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Addressing the gender wage gap in Indiana

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By Mary Kuhlman

Women are constantly paid less than men in Indiana and other states, and today's observance of Equal Pay Day aims to call attention to this persistent inequity.

April 14 represents how far into the new year a woman needs to work in order to match the amount of money a man made in the previous year.

Linda Baechle, chief executive officer of YWCA North Central Indiana, says females in Indiana earn just 74 percent of what their male counterparts are paid. And she says most people don't realize it, nor do they intend to perpetuate the gap.

"Why is it there would still in this day and age be this huge gap?" she asks. "If job titles have the same responsibilities, they ought to have equivalent pay. I think it's really up to employers to solve this."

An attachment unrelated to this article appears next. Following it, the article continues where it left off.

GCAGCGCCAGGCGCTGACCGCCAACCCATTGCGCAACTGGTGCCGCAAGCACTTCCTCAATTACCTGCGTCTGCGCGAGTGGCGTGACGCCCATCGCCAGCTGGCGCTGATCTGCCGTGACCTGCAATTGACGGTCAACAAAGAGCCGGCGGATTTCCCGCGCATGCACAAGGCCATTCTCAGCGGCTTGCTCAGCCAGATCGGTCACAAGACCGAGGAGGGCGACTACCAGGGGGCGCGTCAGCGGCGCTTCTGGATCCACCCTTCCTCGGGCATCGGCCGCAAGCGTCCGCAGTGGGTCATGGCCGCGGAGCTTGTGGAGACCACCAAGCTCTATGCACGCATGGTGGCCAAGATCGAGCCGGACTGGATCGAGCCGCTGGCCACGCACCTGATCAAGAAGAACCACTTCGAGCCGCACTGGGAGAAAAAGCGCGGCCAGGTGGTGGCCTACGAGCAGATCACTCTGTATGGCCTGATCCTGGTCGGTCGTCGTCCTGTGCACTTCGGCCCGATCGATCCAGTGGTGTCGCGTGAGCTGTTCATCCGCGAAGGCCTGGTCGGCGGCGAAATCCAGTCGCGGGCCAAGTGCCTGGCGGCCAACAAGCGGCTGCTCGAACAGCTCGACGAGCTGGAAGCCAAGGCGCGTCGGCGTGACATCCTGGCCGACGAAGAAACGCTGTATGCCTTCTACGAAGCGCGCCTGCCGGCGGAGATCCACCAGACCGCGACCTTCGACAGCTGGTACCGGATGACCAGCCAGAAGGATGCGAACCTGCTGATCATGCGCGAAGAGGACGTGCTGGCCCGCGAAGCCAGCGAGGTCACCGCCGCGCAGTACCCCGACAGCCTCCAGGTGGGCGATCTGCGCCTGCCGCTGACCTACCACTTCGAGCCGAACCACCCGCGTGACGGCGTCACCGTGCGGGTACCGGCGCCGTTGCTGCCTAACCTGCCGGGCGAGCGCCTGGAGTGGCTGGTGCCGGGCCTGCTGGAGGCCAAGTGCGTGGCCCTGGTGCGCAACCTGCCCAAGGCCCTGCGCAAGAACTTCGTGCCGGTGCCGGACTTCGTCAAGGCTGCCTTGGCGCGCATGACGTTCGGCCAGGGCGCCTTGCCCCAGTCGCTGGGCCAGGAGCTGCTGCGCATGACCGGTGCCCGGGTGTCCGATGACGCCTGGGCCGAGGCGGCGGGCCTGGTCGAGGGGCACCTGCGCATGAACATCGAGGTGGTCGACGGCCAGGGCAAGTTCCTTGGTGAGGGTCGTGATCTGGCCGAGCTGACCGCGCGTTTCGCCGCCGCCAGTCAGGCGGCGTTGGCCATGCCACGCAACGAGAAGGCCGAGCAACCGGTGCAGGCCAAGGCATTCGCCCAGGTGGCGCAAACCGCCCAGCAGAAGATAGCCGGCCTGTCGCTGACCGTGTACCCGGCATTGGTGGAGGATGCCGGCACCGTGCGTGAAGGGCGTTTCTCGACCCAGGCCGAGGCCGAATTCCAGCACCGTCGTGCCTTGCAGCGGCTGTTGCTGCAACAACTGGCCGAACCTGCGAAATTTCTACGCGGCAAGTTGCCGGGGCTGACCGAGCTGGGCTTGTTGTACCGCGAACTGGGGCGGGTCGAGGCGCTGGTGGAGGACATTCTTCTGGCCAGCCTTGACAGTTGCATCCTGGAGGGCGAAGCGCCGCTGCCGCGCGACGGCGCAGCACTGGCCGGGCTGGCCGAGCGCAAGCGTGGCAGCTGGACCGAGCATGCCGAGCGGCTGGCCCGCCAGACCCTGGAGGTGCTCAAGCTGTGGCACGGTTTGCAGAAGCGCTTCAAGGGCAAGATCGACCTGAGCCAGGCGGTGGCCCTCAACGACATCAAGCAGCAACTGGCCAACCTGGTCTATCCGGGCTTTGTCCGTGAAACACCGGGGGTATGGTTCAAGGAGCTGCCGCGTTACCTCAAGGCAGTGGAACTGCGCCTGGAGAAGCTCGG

When the Equal Pay Act of 1963 was signed into law, women were making only 59 cents for every dollar a man made. While the ratio is improving, the pay gap for Indiana women is not expected to close until 2058.

Last month, the Paycheck Fairness Act was introduced in both houses of Congress. It would help close loopholes in the Equal Pay Act and help narrow the gap.

Wage experts say the pay gap occurs in every occupation and education level, and includes women with or without children. Baechle adds that women of color earn even less.

"If you look at what Hispanic women and Latina and African American women are making, they are paid about 53 percent of what white men are paid," she says. "So how in the world can these women who are single mothers take care of their kids?"

Baechle says women are paid almost seven percent less than men just one year after college, and the gap only grows from there.

"Female students have the same student loans the male students have, it just takes them a heck of a lot longer to get them paid off," says Baechle. "Typically a college-educated woman working full-time earns about $35,000, and a typical college-educated man earns $42,000."

Baechle says the YWCA is encouraging women to wear red today to symbolize how women are "in the red" with their earnings.

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